In the end, Austria agreed with the text which "took note" of the commitment of member states to consider at a national level sending arms to the Syrian opposition.
French Foreign Minister Laurent Fabius left the talks earlier Monday to return to Paris to meet with U.S. Secretary of State John Kerry and Russian Foreign Minister Sergey Lavrov over the issue.
The EU talks had been billed as a pivotal opportunity for the bloc to overcome differences about whether to ease sanctions against Syria to allow arms shipments to the rebels. France added urgency to the debate, with Fabius pointing to increasing signs that chemical weapons were being used in the conflict.
The EU nations have been steadfast opponents of Assad in the war and have steadily increased restrictive measures against his regime, including visa restrictions and economic sanctions. In February, the bloc amended the arms embargo to allow for non-lethal equipment and medicine to protect Syrian civilians. If not renewed, all those measures expire at the end of May.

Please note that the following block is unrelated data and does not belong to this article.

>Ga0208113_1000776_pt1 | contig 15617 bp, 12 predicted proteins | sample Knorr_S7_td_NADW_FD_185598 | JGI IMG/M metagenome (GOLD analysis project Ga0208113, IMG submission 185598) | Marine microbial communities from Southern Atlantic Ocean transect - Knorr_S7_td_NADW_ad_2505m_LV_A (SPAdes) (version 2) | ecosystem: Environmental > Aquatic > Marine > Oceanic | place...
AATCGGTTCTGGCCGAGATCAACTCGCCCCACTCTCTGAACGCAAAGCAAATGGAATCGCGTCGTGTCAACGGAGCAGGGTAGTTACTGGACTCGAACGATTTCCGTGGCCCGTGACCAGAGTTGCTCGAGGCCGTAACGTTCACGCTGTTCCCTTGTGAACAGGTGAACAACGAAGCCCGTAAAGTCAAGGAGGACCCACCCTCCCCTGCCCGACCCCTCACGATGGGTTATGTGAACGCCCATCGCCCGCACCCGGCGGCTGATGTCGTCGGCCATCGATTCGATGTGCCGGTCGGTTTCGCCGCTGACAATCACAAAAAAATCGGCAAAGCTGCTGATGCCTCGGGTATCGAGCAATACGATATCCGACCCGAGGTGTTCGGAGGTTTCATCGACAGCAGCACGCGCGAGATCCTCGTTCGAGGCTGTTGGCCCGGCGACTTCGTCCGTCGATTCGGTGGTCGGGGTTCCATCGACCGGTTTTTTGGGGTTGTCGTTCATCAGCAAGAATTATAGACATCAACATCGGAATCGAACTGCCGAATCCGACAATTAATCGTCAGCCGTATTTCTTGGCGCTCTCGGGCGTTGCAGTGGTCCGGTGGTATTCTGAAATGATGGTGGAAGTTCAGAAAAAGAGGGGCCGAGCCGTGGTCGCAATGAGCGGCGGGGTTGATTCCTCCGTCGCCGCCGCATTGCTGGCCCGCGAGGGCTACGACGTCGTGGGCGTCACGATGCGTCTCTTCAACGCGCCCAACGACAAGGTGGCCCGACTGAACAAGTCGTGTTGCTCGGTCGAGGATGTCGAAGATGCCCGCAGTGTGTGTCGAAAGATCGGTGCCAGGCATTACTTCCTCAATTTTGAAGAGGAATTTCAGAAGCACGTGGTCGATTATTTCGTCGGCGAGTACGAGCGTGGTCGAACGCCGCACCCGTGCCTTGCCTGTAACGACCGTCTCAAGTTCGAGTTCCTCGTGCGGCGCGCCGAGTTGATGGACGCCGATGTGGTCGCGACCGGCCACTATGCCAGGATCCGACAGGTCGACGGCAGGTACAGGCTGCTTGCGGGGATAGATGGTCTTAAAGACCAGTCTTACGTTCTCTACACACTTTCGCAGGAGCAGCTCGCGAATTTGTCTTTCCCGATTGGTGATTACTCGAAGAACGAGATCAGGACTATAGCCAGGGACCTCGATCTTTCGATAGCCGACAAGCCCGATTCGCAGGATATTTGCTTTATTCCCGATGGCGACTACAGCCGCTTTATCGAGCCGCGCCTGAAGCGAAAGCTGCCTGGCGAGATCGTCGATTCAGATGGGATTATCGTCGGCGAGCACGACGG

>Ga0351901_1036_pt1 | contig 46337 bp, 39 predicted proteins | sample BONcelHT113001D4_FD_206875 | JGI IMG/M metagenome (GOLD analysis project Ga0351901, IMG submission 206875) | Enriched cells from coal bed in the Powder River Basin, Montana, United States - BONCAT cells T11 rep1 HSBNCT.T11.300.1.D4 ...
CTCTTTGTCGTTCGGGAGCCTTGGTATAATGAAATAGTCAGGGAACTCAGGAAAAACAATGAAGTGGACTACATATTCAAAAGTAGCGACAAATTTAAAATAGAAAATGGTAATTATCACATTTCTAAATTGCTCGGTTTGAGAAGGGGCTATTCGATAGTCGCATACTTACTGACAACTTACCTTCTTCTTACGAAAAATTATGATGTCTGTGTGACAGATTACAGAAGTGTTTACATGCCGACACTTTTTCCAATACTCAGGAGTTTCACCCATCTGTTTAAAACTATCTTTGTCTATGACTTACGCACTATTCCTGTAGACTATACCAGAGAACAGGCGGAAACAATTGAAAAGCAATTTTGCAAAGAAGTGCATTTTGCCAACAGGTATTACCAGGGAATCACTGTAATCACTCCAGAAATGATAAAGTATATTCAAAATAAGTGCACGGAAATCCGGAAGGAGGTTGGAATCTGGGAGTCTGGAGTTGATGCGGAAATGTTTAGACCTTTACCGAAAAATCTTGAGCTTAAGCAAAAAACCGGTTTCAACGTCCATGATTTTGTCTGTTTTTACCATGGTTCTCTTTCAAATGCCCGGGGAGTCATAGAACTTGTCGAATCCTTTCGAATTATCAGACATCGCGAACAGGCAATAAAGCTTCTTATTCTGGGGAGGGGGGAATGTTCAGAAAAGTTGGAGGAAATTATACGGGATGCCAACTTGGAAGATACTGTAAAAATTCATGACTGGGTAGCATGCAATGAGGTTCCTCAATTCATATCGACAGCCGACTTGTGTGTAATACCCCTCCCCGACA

Assad's government has agreed in principle to participate in peace talks in Geneva next month. The United States and Russia hope to bring together the Syrian government and opposition for direct talks, but the exact date, agenda and participants still remains unclear.
Hague said that Monday's outcome to allow for arms shipments to the rebels "will support political progress on Syria and our attempts to bring together a Geneva conference."
Washington has also been reluctant to provide rebels with more sophisticated weapons for fear they might end up in the hands of the radical Islamic factions, including the al-Qaida-affiliated Jabhat al-Nusra, a group that has been the most effective fighting force on the opposition side.
Several EU ministers said arming the opposition would create a more level playing field that could force Assad into a negotiated settlement.